After moving to Bend with his family, Rhoads worked as a retail goldsmith for several companies. In 2012, he opened his own shop in downtown Bend at 835 NW Bond St., Suite 200. Rhoads offers numerous jewelry services including repair and restoration, custom design, up-cycle services, hand engraving and gemstone and diamond identification. He also provides these services to other local jewelry store owners, which serves as the “backbone” of his own business.
Rhoads has a distinct approach, intentionally creating each piece with the specific customer in mind. “There is nothing to enjoy, nothing special about mass produced jewelry,” he commented. Because he makes each piece from start to finish, he can meet nearly any request. Rhoads encourages collaboration with his customers; involving them in the process allows him to turn their visions into reality.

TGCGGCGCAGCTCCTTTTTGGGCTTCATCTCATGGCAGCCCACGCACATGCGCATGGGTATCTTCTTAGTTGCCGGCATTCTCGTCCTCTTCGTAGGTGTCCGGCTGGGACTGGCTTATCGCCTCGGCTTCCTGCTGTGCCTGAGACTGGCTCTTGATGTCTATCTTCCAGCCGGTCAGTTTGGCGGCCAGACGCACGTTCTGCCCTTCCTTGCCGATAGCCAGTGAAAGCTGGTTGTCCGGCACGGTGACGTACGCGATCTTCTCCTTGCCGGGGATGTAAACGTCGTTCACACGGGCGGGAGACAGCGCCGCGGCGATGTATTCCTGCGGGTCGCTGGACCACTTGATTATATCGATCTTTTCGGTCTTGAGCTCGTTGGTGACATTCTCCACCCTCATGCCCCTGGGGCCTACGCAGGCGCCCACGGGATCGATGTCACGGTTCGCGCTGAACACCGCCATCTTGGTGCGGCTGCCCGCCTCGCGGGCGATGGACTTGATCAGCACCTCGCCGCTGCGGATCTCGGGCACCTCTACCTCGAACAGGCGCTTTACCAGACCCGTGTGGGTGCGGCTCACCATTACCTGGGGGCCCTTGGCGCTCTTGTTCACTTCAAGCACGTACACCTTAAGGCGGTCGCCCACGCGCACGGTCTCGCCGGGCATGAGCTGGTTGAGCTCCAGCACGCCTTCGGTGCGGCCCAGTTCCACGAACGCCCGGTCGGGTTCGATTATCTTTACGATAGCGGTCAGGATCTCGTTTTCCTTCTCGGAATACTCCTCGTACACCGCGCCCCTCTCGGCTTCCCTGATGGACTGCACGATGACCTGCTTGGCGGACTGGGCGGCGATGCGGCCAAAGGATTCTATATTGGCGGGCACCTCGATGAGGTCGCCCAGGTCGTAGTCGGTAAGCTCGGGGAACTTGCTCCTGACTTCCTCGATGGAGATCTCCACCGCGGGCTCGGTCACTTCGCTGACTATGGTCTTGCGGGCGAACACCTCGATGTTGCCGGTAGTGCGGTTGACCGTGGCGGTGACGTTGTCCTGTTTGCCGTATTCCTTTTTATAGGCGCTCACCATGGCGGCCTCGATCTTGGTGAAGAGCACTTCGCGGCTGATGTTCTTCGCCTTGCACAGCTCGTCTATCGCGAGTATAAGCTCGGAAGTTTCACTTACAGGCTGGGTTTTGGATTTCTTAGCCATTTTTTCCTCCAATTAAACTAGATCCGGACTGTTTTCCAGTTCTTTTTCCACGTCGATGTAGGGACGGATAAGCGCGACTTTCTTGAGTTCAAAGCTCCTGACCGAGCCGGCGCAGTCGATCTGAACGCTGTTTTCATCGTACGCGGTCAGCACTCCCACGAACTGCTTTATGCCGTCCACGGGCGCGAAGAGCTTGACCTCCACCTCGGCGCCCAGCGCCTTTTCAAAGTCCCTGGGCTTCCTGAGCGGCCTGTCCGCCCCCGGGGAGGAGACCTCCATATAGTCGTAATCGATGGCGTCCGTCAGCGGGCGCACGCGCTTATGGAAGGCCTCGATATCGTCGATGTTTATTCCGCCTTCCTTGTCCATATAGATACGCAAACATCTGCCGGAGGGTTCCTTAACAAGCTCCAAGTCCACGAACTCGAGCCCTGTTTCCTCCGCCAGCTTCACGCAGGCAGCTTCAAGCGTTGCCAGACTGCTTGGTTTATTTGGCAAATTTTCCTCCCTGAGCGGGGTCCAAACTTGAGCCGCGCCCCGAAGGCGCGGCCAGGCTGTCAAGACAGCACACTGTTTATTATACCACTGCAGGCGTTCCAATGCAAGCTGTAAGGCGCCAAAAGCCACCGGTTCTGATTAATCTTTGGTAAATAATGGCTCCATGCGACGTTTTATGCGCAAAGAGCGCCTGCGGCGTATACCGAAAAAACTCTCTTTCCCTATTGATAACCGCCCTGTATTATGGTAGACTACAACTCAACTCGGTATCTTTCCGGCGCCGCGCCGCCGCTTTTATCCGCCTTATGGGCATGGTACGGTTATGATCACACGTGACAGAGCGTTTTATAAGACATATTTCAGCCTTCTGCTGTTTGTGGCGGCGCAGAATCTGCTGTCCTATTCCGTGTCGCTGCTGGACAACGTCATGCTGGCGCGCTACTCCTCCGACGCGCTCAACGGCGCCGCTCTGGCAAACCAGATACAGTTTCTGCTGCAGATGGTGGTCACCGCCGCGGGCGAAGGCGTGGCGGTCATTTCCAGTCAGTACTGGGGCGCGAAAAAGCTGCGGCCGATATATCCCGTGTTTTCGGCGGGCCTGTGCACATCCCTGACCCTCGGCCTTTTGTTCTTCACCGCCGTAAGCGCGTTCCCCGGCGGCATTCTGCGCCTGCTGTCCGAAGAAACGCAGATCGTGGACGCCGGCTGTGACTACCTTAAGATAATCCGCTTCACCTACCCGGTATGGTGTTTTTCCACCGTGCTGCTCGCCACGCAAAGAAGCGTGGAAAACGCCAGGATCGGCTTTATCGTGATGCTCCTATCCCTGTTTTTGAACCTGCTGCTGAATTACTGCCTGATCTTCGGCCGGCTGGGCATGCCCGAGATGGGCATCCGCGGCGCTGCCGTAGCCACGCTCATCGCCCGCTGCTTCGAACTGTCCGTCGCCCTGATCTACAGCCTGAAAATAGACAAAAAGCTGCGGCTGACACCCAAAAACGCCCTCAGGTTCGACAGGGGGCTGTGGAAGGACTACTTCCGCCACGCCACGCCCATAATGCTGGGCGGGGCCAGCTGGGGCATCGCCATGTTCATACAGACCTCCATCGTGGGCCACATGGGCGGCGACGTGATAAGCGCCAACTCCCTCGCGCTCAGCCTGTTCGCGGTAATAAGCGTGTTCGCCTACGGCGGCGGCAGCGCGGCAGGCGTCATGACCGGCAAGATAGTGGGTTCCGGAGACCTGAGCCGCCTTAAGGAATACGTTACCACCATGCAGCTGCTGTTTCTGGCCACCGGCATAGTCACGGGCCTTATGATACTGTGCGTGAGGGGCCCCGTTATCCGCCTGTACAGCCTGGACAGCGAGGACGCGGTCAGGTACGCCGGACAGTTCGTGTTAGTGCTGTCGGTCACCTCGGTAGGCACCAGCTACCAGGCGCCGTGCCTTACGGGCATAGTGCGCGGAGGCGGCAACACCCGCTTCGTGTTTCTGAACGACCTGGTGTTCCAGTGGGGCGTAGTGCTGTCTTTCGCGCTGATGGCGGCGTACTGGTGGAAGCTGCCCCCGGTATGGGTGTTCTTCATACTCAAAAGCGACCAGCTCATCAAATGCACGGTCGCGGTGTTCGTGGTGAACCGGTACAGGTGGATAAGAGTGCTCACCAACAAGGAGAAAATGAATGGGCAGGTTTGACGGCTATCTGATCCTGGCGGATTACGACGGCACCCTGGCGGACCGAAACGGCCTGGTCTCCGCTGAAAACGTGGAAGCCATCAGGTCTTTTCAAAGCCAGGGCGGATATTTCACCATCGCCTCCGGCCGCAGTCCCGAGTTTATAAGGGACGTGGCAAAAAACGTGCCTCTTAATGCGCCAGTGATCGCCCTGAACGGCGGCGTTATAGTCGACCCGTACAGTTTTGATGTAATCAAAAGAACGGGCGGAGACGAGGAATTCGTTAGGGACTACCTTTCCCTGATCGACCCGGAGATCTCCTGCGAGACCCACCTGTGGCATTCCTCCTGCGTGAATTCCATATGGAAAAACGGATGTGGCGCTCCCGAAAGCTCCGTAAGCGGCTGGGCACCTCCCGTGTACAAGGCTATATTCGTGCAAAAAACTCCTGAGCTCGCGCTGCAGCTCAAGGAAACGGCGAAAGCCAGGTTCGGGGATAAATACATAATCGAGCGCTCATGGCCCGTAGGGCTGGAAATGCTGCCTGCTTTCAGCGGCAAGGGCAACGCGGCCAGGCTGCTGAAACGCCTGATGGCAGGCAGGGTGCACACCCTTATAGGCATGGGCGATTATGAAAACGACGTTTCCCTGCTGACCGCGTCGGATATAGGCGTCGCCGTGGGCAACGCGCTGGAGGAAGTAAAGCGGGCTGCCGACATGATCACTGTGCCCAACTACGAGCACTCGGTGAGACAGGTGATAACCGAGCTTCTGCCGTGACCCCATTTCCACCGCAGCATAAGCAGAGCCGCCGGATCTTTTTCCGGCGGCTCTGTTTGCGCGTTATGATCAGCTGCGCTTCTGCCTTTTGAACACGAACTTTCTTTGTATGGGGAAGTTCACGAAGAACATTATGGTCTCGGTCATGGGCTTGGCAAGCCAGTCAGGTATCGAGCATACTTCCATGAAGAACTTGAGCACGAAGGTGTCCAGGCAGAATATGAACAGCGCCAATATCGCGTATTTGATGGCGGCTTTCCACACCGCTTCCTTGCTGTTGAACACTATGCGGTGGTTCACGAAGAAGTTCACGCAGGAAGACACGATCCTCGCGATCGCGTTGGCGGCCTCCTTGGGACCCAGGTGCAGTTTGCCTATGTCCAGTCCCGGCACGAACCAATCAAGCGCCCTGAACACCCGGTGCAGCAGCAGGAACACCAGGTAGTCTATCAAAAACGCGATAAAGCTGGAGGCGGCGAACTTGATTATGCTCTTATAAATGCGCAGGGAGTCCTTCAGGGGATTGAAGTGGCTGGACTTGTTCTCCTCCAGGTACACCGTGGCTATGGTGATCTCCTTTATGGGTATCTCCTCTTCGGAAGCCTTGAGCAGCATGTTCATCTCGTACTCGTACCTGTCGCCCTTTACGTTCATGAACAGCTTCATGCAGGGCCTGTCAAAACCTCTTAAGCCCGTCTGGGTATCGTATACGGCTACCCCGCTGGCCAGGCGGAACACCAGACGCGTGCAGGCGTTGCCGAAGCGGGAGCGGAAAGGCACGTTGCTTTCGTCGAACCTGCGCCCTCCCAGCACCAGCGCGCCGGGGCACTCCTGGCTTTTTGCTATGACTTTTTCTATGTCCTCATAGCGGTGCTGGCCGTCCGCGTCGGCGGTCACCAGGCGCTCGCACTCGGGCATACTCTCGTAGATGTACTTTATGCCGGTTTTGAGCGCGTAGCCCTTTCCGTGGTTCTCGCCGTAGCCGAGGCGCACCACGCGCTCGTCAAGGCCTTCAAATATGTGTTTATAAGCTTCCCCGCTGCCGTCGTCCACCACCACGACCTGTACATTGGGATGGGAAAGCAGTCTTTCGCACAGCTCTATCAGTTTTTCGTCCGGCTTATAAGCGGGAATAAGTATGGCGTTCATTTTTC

“I was told I don’t have a ‘style’ and that’s ok...I want every piece to be unique,” he explained. Valuing quality over quantity, Rhoads will take as much time is needed, spending anywhere from 25-50 hours on a single piece. “It’s a part of my life that I’ve given to [an] object. That’s my way of immortalizing what I do...by making stuff that lasts longer,” he said.
While he’s the youngest fine jeweler in town, Rhoads hopes to “bring back [the] finer art” more commonly found centuries ago. He’s inspired by limestone carvings on Buddhist temples, Victorian era embellishments and gun engravings. There was “an unparalleled attention to detail [back then],” Rhoads said. He is deliberate in getting the details right, even using a microscope in his shop.